Adapting a powerful business strategy to attract and retain the next generation of talentby Emily Meyertholen
Sharing company ownership with employees — whether it’s intended to motivate, to retain or simply to share the wealth — can significantly impact a company’s success. Studies have shown that employee-owned companies boast faster growth, are more resilient in economic downturns and enjoy a competitive advantage over conventional rivals.
Why? According to the Harvard Business School Press book “Equity: Why Employee Ownership is Good for Business,” it is because effective employee ownership programs radically change the basis for collaboration between employees and managers and foster commitment to a whole new level of success for the business. Nearly 80 percent of the corporations on Fortune’s “100 Best Companies to Work For” offer some form of broad-based employee ownership, whether through employee stock ownership plans (ESOPs), stock options, stock purchase plans or profit-sharing. Employee-owned companies include everything from homebuilders to research and technology ventures, manufacturers to grocery stores and just about every other industry in between.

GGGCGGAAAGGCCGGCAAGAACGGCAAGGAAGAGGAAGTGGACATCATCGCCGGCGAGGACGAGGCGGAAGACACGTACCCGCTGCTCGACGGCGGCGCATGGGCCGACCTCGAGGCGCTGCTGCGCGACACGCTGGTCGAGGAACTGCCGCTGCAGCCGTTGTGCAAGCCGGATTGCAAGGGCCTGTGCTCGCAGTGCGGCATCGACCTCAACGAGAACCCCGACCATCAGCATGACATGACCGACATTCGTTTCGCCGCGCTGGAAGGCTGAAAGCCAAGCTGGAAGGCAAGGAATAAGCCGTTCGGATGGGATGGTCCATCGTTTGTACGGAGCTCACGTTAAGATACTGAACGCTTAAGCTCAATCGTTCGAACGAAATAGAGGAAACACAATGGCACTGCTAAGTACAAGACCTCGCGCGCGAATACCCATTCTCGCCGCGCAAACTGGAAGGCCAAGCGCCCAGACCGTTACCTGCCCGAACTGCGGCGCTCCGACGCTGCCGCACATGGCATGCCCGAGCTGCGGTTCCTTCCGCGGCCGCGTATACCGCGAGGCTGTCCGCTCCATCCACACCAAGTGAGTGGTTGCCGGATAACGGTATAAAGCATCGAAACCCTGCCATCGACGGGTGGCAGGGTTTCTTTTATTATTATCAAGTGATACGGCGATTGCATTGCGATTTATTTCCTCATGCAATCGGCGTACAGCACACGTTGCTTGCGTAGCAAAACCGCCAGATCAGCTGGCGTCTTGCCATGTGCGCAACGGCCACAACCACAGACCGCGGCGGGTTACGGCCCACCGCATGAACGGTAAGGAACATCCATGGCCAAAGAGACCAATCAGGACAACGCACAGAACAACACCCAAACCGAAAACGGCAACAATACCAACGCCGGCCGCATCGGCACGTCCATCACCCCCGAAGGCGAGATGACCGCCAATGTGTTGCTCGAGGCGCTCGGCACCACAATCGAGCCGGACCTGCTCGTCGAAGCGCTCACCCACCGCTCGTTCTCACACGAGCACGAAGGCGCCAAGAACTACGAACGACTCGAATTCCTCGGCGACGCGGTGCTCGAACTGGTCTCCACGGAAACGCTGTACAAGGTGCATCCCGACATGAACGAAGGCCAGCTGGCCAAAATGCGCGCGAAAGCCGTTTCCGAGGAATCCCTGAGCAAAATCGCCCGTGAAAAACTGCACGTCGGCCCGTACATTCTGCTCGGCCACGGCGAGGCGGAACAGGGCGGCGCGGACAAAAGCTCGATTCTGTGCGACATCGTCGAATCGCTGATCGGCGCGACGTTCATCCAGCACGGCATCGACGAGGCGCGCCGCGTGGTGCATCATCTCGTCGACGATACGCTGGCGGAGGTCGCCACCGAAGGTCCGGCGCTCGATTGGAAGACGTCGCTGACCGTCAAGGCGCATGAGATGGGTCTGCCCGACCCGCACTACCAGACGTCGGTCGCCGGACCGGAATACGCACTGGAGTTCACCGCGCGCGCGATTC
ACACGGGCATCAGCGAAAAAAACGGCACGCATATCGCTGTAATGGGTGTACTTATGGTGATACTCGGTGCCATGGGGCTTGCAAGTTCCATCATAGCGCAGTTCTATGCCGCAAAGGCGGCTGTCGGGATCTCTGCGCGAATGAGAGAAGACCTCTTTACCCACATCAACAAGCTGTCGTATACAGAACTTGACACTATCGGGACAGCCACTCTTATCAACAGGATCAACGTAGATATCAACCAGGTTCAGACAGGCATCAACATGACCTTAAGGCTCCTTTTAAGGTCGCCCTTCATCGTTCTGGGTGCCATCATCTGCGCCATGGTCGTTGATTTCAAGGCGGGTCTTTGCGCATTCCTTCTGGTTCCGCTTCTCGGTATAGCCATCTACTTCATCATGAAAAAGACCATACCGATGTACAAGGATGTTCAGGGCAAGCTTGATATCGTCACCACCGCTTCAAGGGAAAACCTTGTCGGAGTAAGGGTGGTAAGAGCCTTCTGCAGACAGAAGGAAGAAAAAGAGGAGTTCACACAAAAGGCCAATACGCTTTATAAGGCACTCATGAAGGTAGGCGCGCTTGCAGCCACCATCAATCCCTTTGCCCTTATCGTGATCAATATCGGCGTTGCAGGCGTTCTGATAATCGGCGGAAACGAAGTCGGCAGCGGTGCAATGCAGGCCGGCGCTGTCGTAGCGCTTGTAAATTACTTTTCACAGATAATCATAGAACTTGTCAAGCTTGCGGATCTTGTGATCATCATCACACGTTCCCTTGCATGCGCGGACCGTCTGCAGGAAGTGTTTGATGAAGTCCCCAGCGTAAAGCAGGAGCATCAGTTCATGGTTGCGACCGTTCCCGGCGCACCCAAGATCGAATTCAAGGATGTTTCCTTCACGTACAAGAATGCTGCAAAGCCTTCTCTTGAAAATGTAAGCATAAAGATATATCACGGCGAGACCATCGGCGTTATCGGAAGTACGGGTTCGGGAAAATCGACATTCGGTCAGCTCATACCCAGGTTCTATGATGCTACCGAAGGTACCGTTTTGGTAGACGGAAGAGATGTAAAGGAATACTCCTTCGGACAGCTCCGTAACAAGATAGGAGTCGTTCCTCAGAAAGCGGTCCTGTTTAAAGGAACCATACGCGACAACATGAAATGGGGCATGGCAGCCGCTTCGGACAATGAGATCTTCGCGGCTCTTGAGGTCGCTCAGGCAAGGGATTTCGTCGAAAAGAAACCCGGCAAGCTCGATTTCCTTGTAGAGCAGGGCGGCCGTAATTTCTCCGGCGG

As we approach the imminent shortage of talent predicted by the management consulting firm McKinsey & Company in the study “The War for Talent,” could the prospect of ownership become a critical factor in attracting tomorrow’s best and brightest? Could it be the magic bullet that prompts A-players to fully commit their valuable skills to the success of the company? Could it even convince them to stay? The answer is no, not unless employee-owned companies modify employee ownership to appeal to the next generation.
Companies have created many different ways to unleash employee ownership’s capacity to increase productivity and loyalty and develop a team of driven employee-owners. Research has shown that what really makes it work is offering enough ownership to have a significant impact on employees’ financial future, helping people feel and think like the owners they are, and creating a shared understanding of the company’s performance and a common commitment to enhancing it. Building upon these established tactics, modifications will need to be made to attract the next generation of workers whose priorities and lifestyles are very different than those of their parents.
Eleven years ago when the original “The War for Talen,” study was conducted, the authors asserted that U.S. companies would struggle with a severe and worsening shortage of executive talent for decades to come. It determined that the most important corporate resource over the next 20 years will be talent: smart and savvy leaders for management and executive positions. With competition becoming more global, capital more abundant, ideas being developed quickly and cheaply, and workers willing to change jobs often, experts predict that talent is the only thing that will really matter.